Vol. 8, No. 14, Summer 2011
Anatoly Kudryavitsky, Ireland
Helen Buckingham, Christmas City: A Haiku Sequence; Othername Press, 2010; 16 pp.; ISBN 978-0-9521806-4-7; Available from Othername Press, 14 Rosebank, Rawtenstall, Rossendale BB4 7RD, England; Priced at £ 1 (£ 1.40 for mail order customers) USD 4.50; Cheques payable to J.C. Hartley & not to Othername Press
Helen Buckingham was born in London and now lives in Bristol. She authored quite a few collections of her haiku, and has had a number of poems published in Shamrock. This time she has had a collection of her Christmas haiku out; it contains 28 texts, all previously published in haiku periodicals. The glossy white cover has an ink drawing by the author on it. This little book follows her critically acclaimed full-length haiku collection, Water on the Moon, published earlier this year.
In this particular collection, all the poems are centred on Christmas. As we all know, Zen Buddhism and Shinto were an integral part of traditional Japanese haiku. Since then, haiku poets rarely align themselves with any other religion, therefore Christianity and haiku is not a usual pairing. There were numerous more or less successful attempts to write Christian 5-7-5-ers, especially in Ireland, but texts of that kind are destined to remain outside the haiku genre.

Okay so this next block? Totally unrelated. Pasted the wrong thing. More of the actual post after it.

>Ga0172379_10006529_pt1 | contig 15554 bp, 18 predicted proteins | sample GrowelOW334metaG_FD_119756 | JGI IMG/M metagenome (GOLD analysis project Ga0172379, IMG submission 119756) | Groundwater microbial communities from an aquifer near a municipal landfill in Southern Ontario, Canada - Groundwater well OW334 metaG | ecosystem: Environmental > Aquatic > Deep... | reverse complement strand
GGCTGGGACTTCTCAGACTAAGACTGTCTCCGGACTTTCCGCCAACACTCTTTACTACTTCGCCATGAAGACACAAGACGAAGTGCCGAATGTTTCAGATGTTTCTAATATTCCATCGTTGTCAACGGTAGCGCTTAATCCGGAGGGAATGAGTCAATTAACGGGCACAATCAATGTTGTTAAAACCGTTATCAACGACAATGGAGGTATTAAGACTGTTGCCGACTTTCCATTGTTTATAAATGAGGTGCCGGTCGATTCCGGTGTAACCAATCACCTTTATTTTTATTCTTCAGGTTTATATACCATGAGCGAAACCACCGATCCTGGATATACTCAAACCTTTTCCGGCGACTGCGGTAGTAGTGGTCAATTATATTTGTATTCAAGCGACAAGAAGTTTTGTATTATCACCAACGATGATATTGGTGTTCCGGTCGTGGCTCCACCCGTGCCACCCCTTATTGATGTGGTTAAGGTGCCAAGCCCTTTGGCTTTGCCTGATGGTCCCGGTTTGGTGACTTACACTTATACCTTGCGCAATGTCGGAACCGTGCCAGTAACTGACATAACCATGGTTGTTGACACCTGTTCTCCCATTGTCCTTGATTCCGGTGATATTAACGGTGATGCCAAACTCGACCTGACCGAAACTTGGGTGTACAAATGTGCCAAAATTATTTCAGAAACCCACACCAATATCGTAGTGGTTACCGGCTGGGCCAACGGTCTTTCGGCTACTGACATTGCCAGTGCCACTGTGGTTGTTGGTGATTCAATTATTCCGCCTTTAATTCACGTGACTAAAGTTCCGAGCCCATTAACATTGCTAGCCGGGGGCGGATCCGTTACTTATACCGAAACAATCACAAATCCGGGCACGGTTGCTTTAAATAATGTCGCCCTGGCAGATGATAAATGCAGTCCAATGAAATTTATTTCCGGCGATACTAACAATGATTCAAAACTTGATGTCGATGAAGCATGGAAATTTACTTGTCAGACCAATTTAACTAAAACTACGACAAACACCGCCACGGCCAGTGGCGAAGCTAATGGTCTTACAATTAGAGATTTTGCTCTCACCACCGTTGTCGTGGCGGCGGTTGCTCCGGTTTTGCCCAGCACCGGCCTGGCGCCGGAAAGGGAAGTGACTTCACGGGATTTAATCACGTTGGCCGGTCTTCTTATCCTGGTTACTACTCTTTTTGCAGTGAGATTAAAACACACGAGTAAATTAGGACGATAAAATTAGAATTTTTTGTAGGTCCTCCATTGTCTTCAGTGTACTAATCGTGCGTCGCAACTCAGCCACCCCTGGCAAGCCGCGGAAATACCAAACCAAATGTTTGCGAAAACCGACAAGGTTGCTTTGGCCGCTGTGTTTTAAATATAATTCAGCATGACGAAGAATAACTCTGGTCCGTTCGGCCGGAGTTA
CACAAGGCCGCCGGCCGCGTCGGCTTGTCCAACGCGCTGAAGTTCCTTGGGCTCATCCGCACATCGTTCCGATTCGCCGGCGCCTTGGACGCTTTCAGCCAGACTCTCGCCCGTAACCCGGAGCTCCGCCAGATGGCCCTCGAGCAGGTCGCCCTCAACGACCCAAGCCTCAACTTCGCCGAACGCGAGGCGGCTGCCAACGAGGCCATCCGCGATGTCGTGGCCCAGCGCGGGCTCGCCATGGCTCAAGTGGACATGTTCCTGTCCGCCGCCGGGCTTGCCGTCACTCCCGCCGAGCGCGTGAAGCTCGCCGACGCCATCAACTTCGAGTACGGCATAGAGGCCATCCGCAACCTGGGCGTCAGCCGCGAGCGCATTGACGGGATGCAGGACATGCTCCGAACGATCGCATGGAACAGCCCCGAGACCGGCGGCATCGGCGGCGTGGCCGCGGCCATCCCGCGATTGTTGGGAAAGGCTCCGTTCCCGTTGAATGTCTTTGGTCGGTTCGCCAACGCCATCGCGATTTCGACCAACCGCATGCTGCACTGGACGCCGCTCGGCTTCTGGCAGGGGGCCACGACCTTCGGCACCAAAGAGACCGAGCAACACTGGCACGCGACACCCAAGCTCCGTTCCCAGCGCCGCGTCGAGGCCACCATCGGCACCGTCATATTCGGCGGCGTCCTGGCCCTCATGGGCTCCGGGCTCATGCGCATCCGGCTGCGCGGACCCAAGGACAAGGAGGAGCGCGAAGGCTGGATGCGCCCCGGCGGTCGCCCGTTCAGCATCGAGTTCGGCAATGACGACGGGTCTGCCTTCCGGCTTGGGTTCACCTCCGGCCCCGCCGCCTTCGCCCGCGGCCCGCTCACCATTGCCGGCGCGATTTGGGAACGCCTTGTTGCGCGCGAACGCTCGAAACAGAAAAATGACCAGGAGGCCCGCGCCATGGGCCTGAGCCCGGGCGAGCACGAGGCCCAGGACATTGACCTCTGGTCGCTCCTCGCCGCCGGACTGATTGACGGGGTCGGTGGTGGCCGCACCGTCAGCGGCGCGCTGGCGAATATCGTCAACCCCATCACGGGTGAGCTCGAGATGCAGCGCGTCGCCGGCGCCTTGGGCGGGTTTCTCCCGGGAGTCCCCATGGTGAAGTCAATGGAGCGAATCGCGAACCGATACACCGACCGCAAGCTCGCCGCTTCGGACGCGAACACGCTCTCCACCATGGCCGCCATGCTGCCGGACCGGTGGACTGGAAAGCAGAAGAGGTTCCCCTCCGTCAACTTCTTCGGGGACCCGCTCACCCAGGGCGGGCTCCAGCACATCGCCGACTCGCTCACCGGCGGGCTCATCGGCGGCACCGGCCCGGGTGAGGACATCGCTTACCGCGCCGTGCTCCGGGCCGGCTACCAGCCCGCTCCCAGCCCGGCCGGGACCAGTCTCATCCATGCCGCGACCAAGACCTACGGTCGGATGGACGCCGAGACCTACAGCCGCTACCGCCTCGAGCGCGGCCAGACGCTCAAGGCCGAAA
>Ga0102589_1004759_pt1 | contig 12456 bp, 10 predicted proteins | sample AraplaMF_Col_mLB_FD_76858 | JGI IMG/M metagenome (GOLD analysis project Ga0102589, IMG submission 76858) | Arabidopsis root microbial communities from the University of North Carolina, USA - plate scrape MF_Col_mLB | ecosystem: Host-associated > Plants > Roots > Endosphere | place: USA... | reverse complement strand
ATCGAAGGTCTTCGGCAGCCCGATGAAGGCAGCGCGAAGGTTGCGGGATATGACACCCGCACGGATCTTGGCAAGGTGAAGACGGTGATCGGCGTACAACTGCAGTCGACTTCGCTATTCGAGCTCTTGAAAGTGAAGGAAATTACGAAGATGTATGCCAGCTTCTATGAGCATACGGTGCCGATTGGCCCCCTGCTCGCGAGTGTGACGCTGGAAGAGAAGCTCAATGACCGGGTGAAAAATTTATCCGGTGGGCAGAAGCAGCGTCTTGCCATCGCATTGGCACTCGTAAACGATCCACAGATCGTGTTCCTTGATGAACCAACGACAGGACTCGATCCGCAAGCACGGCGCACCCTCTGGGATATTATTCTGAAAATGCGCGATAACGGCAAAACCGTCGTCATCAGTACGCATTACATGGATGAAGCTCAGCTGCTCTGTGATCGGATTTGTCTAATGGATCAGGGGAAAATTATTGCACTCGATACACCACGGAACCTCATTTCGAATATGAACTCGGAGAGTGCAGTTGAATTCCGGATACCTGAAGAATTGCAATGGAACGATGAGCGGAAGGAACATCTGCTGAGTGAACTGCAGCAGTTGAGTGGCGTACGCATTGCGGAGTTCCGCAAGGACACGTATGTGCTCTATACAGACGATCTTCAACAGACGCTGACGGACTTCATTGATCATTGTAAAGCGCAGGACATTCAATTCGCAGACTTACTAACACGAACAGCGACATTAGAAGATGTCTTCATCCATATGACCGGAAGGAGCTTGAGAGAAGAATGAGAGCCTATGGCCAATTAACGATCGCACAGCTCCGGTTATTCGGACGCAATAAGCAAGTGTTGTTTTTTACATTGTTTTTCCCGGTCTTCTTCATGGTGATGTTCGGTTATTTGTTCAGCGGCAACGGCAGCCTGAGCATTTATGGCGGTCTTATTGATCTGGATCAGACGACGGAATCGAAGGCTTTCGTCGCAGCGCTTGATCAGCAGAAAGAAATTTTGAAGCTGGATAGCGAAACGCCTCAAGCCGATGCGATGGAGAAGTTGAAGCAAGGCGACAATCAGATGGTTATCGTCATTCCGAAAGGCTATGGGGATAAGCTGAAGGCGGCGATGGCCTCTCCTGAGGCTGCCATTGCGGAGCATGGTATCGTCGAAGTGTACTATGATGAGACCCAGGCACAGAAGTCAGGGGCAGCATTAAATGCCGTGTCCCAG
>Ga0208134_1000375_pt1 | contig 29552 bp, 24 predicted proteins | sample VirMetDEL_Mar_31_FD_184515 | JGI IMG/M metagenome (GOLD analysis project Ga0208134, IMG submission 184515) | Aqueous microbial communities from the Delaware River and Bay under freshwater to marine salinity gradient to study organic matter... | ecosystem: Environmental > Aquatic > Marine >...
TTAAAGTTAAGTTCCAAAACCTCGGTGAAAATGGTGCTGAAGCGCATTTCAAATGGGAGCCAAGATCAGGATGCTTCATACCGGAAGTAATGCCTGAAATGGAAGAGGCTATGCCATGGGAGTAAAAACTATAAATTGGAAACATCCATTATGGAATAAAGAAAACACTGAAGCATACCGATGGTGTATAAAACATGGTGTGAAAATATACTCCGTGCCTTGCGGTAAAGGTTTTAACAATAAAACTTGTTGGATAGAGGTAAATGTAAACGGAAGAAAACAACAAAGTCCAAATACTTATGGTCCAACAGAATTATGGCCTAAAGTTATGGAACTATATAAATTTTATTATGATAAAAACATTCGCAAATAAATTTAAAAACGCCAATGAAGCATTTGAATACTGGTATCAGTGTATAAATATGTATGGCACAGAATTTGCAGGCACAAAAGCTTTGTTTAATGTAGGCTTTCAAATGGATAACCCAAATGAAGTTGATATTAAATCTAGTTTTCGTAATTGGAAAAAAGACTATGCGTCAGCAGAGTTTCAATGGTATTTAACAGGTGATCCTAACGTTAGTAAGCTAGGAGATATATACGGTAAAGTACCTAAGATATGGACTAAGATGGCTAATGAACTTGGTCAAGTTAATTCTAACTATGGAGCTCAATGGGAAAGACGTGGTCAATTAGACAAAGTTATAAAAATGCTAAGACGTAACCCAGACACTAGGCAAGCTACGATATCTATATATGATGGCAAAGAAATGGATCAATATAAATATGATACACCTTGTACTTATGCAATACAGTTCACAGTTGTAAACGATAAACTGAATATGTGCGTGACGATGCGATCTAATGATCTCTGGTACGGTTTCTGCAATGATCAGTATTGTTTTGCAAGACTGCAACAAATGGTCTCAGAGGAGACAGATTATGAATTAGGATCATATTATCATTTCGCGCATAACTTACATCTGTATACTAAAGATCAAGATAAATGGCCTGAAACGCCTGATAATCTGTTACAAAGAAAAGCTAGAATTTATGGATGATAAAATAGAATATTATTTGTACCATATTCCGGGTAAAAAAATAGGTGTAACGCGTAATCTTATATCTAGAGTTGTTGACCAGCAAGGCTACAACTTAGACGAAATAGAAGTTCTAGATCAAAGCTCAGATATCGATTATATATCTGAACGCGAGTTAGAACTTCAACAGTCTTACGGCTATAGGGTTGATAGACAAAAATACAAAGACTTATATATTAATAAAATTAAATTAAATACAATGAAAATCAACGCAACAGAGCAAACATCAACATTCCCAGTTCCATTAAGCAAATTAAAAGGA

However, we wouldn’t describe Helen Buckingham’s collection as a book of Christian poems. Christmas tree, if appeared there (surprisingly, it doesn’t), would rather be a kigo than an object of worship. Instead of a Christmas tree, we have a cactus in the following lovely piece:
its own advent
The author herself is a keen observer, and the results are often amazing:
The reader can ask himself why we do what we do at Christmas time.
the man in a rabbit suit
fumbles for his watch
Pre-Christmas haste gives place to New Year’s idleness:
New Year’s fireworks –
with the dog
The author takes us on a short journey in Christmas-time England, and her poems form an interesting mosaic of snapshots. Witnessing life at that time of the year most certainly was an indescribable feeling for the poet.
Many, if not all, haiku are poems describing our way of living. At the same time, they are a way of living, as R.H. Blyth stated in Haiku, Vol. 2. He went on to say the following: “Haiku offers itself to mankind, not as a substitute for Christianity or Buddhism, but as the fulfilment.” Of course, this is more about writing haiku, however reading them, e.g. going through this collection of Helen Buckingham’s poems, is also a very fulfilling thing to do.
(Published in Shamrock No 16, 2010)